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Jun 052014
 

Many victims of sexual abuse and sexual assault avoid filing criminal or civil cases due to fear that their pasts will come under a microscope. Given the deeply personal nature of sexual abuse and assault, victims have every right to worry about their privacy. However, Pennsylvania law specifically prohibits a criminal defendant from seeking to admit evidence about the victim’s past sexual conduct. This is known as Pennsylvania’s Rape Shield Law, which was passed almost 40 years ago.

Pennsylvania’s Rape Shield Law – The Statute

18 Pa.C.S. § 3104 prevents defendants in a criminal sexual assault case from introducing evidence about the victim’s past sexual conduct. That law provides:

§ 3104.  Evidence of victim’s sexual conduct.

(a)  General rule.–Evidence of specific instances of the alleged victim’s past sexual conduct, opinion evidence of the alleged victim’s past sexual conduct, and reputation evidence of the alleged victim’s past sexual conduct shall not be admissible in prosecutions under this chapter except evidence of the alleged victim’s past sexual conduct with the defendant where consent of the alleged victim is at issue and such evidence is otherwise admissible pursuant to the rules of evidence.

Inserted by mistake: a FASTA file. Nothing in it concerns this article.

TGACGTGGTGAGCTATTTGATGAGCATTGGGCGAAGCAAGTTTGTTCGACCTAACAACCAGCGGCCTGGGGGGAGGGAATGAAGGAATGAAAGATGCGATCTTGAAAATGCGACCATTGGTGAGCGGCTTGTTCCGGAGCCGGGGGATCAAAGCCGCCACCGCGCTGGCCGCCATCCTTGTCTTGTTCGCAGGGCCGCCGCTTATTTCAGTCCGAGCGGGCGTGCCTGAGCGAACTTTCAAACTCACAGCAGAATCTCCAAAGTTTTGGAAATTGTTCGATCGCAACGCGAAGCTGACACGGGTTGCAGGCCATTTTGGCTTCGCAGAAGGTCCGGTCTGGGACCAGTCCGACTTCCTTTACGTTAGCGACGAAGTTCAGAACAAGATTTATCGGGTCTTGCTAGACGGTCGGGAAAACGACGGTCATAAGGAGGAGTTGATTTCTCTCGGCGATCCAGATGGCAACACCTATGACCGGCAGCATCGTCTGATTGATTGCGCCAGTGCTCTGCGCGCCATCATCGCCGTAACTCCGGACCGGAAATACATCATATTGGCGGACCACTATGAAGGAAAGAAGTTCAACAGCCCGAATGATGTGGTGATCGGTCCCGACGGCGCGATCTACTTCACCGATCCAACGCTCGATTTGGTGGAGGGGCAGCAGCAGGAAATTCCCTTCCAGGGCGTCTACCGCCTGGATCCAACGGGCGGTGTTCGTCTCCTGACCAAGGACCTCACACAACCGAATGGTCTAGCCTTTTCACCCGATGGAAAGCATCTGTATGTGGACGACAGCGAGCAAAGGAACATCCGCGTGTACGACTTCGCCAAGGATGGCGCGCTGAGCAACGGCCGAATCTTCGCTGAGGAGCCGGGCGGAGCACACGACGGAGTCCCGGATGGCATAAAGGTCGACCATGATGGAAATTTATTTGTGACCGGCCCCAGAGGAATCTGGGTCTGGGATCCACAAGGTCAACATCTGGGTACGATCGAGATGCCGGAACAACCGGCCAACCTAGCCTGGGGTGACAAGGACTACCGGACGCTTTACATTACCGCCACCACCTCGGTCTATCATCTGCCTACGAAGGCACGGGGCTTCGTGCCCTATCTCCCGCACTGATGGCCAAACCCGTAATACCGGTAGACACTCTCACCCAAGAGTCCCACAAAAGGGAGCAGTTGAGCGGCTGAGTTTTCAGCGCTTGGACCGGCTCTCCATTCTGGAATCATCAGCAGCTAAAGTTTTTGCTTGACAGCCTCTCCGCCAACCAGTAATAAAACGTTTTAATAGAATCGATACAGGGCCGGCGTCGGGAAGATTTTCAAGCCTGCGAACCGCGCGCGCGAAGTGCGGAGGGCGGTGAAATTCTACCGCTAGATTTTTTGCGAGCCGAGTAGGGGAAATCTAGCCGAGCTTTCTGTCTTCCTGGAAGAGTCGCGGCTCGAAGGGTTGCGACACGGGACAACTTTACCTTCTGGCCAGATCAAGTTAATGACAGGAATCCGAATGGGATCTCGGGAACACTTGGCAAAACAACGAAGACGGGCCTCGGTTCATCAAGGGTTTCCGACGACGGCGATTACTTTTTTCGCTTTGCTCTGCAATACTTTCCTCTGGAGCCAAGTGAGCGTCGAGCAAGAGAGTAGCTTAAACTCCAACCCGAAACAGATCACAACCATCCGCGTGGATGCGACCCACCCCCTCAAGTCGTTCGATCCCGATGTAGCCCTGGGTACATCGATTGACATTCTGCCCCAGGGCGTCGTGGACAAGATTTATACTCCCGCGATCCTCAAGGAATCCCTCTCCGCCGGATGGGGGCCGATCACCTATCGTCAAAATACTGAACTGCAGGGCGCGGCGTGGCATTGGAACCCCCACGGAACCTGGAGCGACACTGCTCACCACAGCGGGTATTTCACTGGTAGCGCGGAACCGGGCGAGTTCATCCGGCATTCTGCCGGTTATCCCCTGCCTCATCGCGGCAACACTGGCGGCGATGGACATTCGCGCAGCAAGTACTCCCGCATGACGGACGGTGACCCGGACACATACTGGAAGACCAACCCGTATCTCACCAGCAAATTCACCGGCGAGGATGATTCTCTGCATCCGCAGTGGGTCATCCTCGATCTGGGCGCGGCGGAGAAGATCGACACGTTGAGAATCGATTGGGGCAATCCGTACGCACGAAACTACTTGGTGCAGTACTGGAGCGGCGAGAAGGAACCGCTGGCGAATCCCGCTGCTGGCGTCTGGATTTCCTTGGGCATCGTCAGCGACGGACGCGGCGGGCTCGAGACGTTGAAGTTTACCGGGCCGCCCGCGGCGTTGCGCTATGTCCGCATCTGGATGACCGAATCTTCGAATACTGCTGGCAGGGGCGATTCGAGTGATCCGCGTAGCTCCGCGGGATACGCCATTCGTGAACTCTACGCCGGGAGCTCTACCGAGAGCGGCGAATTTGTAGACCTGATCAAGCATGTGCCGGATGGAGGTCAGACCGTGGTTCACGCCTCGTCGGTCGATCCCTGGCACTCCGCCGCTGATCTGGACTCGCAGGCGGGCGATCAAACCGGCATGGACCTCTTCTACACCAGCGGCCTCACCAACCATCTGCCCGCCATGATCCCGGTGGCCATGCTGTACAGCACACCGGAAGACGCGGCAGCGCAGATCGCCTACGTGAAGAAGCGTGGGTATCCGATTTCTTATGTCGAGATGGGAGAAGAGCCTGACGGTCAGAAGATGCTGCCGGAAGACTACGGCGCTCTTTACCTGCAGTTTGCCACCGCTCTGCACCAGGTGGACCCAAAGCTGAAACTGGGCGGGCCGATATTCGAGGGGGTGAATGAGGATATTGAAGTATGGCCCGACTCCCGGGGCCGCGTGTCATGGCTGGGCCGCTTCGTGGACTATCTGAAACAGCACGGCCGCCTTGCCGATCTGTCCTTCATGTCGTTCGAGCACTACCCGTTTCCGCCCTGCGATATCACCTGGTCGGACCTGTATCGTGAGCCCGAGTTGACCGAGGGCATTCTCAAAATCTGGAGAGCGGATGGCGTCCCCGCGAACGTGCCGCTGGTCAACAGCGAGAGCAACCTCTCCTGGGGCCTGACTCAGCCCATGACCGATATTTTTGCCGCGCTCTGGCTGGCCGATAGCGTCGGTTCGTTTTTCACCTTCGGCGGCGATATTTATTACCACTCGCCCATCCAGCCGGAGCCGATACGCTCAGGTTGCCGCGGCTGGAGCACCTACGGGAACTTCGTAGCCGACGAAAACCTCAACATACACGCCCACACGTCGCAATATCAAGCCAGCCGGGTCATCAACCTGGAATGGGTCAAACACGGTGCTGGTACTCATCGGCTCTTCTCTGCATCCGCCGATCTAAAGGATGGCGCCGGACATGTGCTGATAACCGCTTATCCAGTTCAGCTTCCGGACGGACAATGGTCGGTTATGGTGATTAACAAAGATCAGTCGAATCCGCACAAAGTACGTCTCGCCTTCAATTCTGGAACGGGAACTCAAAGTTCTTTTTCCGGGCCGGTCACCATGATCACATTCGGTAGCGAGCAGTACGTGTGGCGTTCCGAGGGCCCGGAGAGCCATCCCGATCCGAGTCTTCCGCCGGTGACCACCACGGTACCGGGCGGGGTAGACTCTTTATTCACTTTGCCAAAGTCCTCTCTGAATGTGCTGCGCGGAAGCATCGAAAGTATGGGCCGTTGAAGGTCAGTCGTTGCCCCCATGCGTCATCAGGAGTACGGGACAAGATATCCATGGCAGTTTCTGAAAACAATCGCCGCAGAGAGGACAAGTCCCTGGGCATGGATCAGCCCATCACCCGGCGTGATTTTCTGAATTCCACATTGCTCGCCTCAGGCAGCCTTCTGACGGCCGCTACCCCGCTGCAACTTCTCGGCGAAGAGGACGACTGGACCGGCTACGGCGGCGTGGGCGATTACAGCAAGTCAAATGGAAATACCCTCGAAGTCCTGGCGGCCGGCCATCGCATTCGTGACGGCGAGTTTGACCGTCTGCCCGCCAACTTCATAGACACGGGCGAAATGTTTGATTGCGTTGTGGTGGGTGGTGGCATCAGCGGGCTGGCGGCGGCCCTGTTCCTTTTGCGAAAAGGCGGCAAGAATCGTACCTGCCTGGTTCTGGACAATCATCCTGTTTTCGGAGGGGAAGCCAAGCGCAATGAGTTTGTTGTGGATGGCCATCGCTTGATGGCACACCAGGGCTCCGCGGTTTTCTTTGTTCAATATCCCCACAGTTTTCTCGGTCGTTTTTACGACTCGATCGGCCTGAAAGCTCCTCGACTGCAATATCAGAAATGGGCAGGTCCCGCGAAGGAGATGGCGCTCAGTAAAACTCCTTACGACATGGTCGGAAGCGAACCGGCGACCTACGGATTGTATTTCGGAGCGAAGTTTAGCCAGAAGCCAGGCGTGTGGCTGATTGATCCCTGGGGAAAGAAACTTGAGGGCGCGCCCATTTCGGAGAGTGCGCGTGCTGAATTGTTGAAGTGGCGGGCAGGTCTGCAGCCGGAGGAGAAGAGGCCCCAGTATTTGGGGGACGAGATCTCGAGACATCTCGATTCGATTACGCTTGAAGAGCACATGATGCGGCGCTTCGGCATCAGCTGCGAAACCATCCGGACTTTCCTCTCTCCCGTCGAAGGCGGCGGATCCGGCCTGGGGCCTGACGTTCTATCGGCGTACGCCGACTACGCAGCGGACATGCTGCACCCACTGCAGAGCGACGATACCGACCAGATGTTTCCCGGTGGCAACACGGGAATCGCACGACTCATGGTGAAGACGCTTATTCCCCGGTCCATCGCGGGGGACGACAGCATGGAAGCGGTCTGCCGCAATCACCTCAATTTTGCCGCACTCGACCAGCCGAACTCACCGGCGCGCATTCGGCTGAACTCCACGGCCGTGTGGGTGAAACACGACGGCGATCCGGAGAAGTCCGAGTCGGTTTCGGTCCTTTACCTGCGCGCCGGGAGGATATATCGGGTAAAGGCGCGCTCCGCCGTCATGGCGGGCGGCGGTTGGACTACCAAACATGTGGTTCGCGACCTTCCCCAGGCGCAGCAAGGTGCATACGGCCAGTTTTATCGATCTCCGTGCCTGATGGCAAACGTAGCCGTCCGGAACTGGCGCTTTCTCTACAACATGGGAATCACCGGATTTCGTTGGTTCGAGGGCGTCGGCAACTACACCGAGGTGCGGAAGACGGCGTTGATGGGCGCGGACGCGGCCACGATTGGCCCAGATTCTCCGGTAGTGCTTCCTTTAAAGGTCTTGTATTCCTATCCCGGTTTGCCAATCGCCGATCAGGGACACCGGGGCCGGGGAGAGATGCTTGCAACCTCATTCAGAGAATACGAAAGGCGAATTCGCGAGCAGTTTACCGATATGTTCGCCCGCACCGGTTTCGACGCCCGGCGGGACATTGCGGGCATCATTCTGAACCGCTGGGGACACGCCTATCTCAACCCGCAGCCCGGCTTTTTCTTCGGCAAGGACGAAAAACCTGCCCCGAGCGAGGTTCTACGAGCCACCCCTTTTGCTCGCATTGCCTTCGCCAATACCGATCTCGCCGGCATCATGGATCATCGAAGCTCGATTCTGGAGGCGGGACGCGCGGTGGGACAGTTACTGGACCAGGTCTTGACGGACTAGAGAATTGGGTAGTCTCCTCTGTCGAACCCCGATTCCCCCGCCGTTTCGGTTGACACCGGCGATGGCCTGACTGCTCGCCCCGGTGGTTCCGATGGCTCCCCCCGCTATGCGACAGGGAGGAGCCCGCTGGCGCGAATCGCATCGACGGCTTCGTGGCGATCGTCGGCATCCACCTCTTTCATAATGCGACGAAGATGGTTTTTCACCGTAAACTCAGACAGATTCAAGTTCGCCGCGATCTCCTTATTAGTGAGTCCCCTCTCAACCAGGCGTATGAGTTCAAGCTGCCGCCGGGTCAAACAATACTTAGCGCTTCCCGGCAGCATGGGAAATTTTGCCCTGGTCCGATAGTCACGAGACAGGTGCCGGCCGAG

(b)  Evidentiary proceedings.–A defendant who proposes to offer evidence of the alleged victim’s past sexual conduct pursuant to subsection (a) shall file a written motion and offer of proof at the time of trial. If, at the time of trial, the court determines that the motion and offer of proof are sufficient on their faces, the court shall order an in camera hearing and shall make findings on the record as to the relevance and admissibility of the proposed evidence pursuant to the standards set forth in subsection (a).

Under this law, defendants in a criminal sex assault case cannot admit evidence of the following:

  • the victim’s past sexual conduct,
  • opinion evidence about the victim’s past sexual conduct, and
  • reputation evidence about the victim’s past sexual conduct.

There is a limited exception. In cases where consent is an issue, the victim’s past sexual conduct with the defendant may be admissible. This exception often arises in sexual assault cases involving individuals who had a prior relationship, such as boyfriend-girlfriend, husband-wife, friends, etc.

More: What You Can Do About Sexual Abuse

The Rape Shield Law clearly protects a sex assault/abuse victim’s right to privacy with respect to past sexual history and conduct. However, the law only applies to criminal prosecutions, as indicated in section (a). Despite this limitation, judges in civil sex abuse/assault cases are generally unwilling to allow a defendant to admit evidence about the victim’s unrelated sexual history. For instance, in a school sex abuse case where a teacher sexually assaulted a student, evidence that the victim/student had a sexual relationship with another student would be not be admissible.

Sex Abuse & Assault Lawyer

Brian Kent is a former sex crimes unit prosecutor who now handles civil sex abuse cases. Please contact Mr. Kent for a free case assessment. 800.220.7600

 Posted by on June 5, 2014 Sexual Abuse